Monday, May 2, 2011
Two Classic Tales Of Terror: The Tell-Tale Heart/The Oval Portrait
This dvd consist of two adaptations of Edgar Allan Poe stories. Edgar Allan Poe is a name that is frequently mentioned among fans of horror and the macabre and this doesn't come without reason. His tales bring the terror and stick in the back of your mind years after taking them in. Naturally, having such a notorious reputation as an author of the macabre his writings quite often get picked up by movie makers thinking they can properly put his ideas to film. Some are hits and some miss the mark by a long shot, luckily for this dvd the two films featured are fairly good representations of the stories of which they are based.
The Tell-Tale Heart (1960):
The first of the two films on this disc is The Tell-Tale Heart. Arguably one of Poe's most notorious stories and along with that one of his stories that is most often put to film. The film stars Laurence Payne and Adrienne Corri.The Tell-Tale Heart follows a man named Edgar who is quite pitiful around the ladies. He becomes obsessed over a woman who moves nearby him. Even with Edgar's obsession over Betty she hardly notices and goes for his good friend Carl. Carl being the great friend he is shrugs off Betty's advances for awhile but eventually can't help but fool around with her. Unfortunately for Carl Edgard was watching from his window and caught them in the act. Soon after Edgar beats Carl and hides him in the floor boards, but as time goes by the heartbeat he hears in his head robs him of his sanity.
This adaptation of the story adds a ton of new things to what was in the original short story. Considering how short the original story was this shouldn't be a surprise, creating a feature length film out of something so small would be quite the difficult task. Though it may not be a dead on retelling of the original story it still brings the same ideas and feelings that were originally intended. The elements that are added aren't necessarily the most original to ever grace the screen but in the end it still plays out to be a great film.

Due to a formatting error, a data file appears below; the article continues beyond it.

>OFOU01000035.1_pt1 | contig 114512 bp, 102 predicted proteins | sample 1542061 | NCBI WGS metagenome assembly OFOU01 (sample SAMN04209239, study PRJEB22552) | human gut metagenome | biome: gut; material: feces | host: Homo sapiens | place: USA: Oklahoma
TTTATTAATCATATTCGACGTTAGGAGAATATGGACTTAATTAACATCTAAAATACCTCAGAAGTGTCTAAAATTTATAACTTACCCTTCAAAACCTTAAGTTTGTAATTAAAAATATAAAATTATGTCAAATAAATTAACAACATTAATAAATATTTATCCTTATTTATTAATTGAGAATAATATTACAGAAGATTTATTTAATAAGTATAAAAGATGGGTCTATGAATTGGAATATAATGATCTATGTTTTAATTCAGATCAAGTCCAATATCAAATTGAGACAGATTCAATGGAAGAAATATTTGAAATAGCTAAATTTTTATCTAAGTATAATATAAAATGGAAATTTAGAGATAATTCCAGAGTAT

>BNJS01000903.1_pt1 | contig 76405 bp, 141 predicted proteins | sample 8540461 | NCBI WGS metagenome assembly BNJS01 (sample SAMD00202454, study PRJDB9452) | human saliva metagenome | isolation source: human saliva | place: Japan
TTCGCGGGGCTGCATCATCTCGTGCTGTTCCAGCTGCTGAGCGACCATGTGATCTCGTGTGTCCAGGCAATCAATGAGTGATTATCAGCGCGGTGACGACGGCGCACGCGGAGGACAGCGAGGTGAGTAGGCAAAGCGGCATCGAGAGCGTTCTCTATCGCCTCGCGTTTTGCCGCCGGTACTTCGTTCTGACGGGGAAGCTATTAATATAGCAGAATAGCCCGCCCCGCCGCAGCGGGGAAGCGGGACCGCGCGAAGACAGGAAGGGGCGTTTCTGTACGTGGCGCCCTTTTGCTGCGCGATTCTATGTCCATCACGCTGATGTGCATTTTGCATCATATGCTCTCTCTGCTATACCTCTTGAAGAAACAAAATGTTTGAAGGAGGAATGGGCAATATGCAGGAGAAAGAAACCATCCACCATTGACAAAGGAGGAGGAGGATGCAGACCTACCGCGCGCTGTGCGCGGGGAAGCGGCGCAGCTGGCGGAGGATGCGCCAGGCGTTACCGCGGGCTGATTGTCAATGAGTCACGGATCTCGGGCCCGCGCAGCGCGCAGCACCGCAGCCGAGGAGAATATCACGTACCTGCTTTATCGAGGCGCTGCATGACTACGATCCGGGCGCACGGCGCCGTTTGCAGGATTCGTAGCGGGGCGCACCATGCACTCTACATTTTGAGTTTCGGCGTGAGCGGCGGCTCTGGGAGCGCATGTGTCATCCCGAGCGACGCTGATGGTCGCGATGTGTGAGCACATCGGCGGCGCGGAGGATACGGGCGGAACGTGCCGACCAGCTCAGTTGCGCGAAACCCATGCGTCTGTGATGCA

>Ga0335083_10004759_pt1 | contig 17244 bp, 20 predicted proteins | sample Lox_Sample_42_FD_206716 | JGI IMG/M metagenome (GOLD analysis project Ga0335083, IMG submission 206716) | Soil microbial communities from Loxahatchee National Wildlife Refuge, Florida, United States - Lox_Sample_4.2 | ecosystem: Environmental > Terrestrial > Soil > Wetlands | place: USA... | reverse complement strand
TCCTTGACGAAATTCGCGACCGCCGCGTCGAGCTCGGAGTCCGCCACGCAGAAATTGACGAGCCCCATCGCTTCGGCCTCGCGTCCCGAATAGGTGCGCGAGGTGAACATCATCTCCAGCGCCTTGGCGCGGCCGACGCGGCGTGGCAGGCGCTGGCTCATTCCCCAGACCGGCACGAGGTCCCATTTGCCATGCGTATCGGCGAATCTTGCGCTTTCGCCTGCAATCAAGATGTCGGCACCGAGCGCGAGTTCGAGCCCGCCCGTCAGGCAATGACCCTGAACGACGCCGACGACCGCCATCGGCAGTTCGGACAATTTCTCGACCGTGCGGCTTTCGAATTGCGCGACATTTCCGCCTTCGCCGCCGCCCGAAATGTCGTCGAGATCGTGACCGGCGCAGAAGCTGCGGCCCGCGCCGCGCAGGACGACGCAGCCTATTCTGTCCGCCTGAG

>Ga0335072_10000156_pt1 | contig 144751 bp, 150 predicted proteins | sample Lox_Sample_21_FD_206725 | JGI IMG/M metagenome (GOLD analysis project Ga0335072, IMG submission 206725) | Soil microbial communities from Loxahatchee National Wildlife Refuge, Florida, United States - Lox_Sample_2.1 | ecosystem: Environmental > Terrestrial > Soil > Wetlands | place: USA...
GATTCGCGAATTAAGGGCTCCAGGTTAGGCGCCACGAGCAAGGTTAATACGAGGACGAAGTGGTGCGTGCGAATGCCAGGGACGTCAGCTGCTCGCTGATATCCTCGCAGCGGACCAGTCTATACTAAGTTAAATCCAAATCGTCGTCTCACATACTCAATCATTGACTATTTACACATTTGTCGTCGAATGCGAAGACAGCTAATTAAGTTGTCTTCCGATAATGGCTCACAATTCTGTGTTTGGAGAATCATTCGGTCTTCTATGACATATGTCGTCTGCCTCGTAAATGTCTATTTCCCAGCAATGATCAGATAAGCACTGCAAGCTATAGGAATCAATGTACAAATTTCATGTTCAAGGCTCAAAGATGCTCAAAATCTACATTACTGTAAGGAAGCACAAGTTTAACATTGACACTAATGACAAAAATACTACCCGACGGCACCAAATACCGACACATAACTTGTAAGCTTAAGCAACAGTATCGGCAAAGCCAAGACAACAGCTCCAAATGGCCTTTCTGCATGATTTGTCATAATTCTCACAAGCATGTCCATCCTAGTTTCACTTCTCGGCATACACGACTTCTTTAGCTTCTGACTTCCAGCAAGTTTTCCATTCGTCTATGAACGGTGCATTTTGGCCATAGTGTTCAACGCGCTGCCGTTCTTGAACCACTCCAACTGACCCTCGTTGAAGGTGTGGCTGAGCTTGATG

The Oval Portrait (1972):
The second section of this double feature is The Oval Portrait. This film is based of the story titled "Life in Death" (which is also known as The Oval Portrait). This, much like the previous movie was based off a short story. The Oval Portrait is the tale of a Confederate man who is injured in battle. He finds himself staying at a house owned by a Yankee after he is taken in by a beautiful woman. The soldier soon after falls in love with the owners daughter, Rebecca.
When Rebecca's father sees the beautiful portrait and discovers who had made it he breaks out in a fury and throws his daughter out of the house. In this fit of rage her father falls into a vegetable like state. Soon after a man who appears to be the soldier who painted his daughter returns to the home. With the completion of the portrait Rebecca loses her life. As the story unfolds this dark tale of romance is bound to be one you'll remember. Unfortunately The Oval Portrait is one of those Poe adaptations that tends to fade into obscurity. The story is compelling and even with some less than satisfying acting it still manages to keep the viewer on the edge of their seat up until the credits roll. This film has strange atmosphere throughout. It
Overall this dvd works as a great introduction to some of the Edgar Allan Poe adaptations of the era. In terms of picture quality it would be advised to not go into this expecting something crystal clear. The quality isn't bad but it may have some people who strive for the polished look a little bothered. All in all this comes out to be a pretty good set. The two films featured here aren't something you bump into that often. The disc is bare bones but it does come with some very insightful liner notes written by Tim Lucas. Highly recommended for fans of Edgar Allan Poe that are looking to get into some of the adaptations. Even if you have never read a page of Poe's work this will still prove to be an interesting viewing.